IMFAR 2011: Characterizing Cognition in Nonverbal Individuals With Autism: Innovative Assessment & Treatment

This session was introduced by Geri Dawson, and included a number of presenters, whose work I am only summarizing briefly. Again, any omissions or errors are my doing. -SR

Chair: Geri Dawson, Chief Science Officer for Autism Speaks

Why a specific focus on nonverbal kids with autism? Because they’re often not included in research — such kids can be difficult to test, especially when so many evaluation paradigms include verbal testing. As a result, little is known about why some kids with autism don’t develop spoken language, or even what best approaches are.

Biggest challenge: Evaluating cognitive abilities! Lots of kids who appear to have intellectual disability do not, at least not to degree perceived.

In 2008, Autism Speaks launched a special initiative focused on nonverbal autism, and in April 2010, NIH sponsored a workshop to address what we do know, and gaps in knowledge.

We need understand that nonverbal individuals with autism are a variable population. We need to be thoughtful about what “nonverbal” means. There is no single set of defining characteristics for a nonverbal individual with autism, but there are three main types:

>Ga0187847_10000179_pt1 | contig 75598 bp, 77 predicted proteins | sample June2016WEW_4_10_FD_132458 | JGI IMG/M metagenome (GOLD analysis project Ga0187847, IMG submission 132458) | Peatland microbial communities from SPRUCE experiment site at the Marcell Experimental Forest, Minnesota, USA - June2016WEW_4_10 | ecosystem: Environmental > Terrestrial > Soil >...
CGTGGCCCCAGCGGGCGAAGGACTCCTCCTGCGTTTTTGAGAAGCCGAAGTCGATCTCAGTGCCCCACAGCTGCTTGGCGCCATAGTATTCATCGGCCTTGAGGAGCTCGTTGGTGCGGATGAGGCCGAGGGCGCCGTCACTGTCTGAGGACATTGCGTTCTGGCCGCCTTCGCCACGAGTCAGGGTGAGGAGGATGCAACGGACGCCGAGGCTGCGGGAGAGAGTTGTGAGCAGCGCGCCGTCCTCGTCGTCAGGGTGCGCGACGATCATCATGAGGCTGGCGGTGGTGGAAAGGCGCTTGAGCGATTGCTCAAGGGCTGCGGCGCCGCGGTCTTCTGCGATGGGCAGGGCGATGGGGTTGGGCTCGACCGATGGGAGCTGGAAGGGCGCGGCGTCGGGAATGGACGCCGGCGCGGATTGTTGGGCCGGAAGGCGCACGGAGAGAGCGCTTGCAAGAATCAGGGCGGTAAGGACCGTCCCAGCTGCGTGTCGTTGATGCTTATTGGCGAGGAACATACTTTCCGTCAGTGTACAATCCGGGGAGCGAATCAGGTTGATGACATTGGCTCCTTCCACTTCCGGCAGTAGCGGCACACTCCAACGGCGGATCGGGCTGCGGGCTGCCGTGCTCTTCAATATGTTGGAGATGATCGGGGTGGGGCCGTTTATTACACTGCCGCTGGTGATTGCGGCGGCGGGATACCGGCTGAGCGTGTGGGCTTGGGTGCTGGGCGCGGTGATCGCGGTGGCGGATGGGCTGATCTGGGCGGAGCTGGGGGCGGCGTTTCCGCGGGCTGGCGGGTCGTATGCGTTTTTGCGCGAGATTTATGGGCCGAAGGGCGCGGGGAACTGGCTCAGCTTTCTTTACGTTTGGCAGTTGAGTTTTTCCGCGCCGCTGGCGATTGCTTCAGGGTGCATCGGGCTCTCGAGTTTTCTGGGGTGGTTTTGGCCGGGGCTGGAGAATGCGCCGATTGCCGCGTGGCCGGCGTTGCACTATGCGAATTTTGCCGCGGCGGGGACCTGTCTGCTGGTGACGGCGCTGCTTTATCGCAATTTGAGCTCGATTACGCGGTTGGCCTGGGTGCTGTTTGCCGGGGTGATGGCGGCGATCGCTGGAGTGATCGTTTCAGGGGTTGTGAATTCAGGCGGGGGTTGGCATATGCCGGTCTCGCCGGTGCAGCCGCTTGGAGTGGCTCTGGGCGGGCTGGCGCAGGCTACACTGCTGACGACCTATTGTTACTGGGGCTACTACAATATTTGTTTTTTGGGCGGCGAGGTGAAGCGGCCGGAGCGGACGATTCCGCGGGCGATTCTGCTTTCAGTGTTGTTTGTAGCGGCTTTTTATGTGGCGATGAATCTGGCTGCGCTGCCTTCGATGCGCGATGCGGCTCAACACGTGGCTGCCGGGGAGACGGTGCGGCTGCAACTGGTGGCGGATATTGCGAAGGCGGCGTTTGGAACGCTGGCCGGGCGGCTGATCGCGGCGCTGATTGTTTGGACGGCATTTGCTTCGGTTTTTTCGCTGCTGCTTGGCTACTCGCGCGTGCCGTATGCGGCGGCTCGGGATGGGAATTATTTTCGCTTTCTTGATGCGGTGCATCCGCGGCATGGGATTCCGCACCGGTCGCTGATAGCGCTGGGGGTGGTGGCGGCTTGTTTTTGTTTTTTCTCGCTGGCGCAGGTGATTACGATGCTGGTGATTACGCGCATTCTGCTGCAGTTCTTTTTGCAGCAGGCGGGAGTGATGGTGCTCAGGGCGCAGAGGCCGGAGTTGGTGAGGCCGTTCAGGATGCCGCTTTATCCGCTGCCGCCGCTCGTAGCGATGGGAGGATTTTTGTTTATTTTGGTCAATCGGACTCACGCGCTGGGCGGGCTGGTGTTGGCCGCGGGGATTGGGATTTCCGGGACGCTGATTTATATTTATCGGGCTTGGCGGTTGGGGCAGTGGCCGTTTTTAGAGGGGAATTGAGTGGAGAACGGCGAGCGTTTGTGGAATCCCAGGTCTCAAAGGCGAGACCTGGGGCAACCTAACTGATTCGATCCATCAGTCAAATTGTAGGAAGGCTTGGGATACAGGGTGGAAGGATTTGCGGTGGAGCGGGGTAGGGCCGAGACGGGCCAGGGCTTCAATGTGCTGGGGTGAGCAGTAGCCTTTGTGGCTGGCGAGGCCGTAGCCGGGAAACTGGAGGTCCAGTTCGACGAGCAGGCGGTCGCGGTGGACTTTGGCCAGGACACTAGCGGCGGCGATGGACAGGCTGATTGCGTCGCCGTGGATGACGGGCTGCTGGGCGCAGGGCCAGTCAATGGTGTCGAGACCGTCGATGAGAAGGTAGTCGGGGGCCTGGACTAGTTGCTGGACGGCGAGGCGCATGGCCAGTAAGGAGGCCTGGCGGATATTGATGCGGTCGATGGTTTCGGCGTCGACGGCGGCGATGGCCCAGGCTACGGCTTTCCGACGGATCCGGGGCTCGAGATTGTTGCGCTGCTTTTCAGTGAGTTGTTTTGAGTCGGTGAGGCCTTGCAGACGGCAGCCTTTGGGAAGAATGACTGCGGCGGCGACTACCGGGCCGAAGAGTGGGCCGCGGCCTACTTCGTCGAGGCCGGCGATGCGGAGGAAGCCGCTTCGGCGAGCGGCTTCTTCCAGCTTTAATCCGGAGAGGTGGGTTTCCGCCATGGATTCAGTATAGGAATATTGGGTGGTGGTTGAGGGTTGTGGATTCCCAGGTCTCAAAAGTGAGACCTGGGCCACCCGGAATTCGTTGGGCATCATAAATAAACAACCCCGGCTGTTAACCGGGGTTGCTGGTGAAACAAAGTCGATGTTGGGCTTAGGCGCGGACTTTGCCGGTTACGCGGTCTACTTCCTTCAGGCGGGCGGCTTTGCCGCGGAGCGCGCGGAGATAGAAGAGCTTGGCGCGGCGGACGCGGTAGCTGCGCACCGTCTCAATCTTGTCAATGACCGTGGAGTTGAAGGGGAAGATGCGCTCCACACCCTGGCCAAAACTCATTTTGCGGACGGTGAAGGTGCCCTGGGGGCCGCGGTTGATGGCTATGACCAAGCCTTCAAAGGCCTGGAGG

1. Preverbal – young, newly diagnosed, or pre-intervention
  2. Non-speaking (AAC users)
  3. Non-communicative — does not have functional communication.

Need innovative approach to assess cognitive and communication abilities.

Other thoughts:

  • What percent of kids with ASD are nonverbal? Estimated: 30%.
  • Age 5 is not a gatekeeper age for future verbal ability.
  • Connie Kasari: We need to figure out better ways to assess the kids who have higher functioning skills that have gone undetected.
  • Nicole Gage: What if your sensory system is somehow atypical, discordant — and you can’t tune them out? If this was happening with your visual system as well? Can’t you posit that these differences can get in way of the profound developmental changes that occur in infancy and early childhood, and interfere with development in language ability, interfere with the right signals getting to the right places in the brain?
  • Geri Dawson: Nonverbal is a hard thing to define, many distinctions are arbitrary, people define it differently. Recommends seeing NIH’s 2010 Workshop on Nonverbal School-Aged Children with Autism.


April Benasich, Rutgers University

Is the Frog Green?

Note: study is ongoing, still seeing kids, still analyzing data. We’re trying to figure out what these kids know! Many don’t even sign.

Do kids who are nonspeaking have capcity to understand spoken and written language? Lack of expressive language does not indicate lack of receptive language!

Tried to apply info from assessing nonverbal indivduals (babies) to nonverbal individuals with autism.

We need to look at “higher functioning” autistic kids compared to nonverbal autistic kids.

John Connolly, McMasters University

Innovations in Assessing Cognition in Nonverbal Children With Autism

His previous research has been with individuals with traumatic brain injuries, in “vegetative” state, meaning primarily, no evidence of awareness of self or environment at any time.

He is amazed by how much nonverbal autistic people get treated like people in vegetative state, in terms of assumptions regarding lack of response to external input.